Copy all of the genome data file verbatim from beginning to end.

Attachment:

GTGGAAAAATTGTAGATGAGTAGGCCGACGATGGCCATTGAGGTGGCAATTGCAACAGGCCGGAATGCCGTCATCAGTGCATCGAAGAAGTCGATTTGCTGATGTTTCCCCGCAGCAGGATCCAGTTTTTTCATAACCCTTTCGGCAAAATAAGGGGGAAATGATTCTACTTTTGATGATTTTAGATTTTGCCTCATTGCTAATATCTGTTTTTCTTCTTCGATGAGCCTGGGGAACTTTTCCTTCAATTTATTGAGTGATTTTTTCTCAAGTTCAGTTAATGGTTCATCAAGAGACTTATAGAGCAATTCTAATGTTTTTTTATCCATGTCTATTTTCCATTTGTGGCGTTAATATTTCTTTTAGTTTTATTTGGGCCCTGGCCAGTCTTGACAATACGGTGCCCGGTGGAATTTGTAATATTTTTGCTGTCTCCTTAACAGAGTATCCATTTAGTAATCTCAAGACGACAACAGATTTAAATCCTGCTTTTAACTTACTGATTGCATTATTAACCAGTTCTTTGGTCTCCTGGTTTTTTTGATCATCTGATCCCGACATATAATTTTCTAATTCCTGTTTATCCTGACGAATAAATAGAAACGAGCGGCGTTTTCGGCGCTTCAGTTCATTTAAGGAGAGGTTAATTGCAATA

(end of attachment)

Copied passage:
GTGGAAAAATTGTAGATGAGTAGGCCGACGATGGCCATTGAGGTGGCAATTGCAACAGGCCGGAATGCCGTCATCAGTGCATCGAAGAAGTCGATTTGCTGATGTTTCCCCGCAGCAGGATCCAGTTTTTTCATAACCCTTTCGGCAAAATAAGGGGGAAATGATTCTACTTTTGATGATTTTAGATTTTGCCTCATTGCTAATATCTGTTTTTCTTCTTCGATGAGCCTGGGGAACTTTTCCTTCAATTTATTGAGTGATTTTTTCTCAAGTTCAGTTAATGGTTCATCAAGAGACTTATAGAGCAATTCTAATGTTTTTTTATCCATGTCTATTTTCCATTTGTGGCGTTAATATTTCTTTTAGTTTTATTTGGGCCCTGGCCAGTCTTGACAATACGGTGCCCGGTGGAATTTGTAATATTTTTGCTGTCTCCTTAACAGAGTATCCATTTAGTAATCTCAAGACGACAACAGATTTAAATCCTGCTTTTAACTTACTGATTGCATTATTAACCAGTTCTTTGGTCTCCTGGTTTTTTTGATCATCTGATCCCGACATATAATTTTCTAATTCCTGTTTATCCTGACGAATAAATAGAAACGAGCGGCGTTTTCGGCGCTTCAGTTCATTTAAGGAGAGGTTAATTGCAATA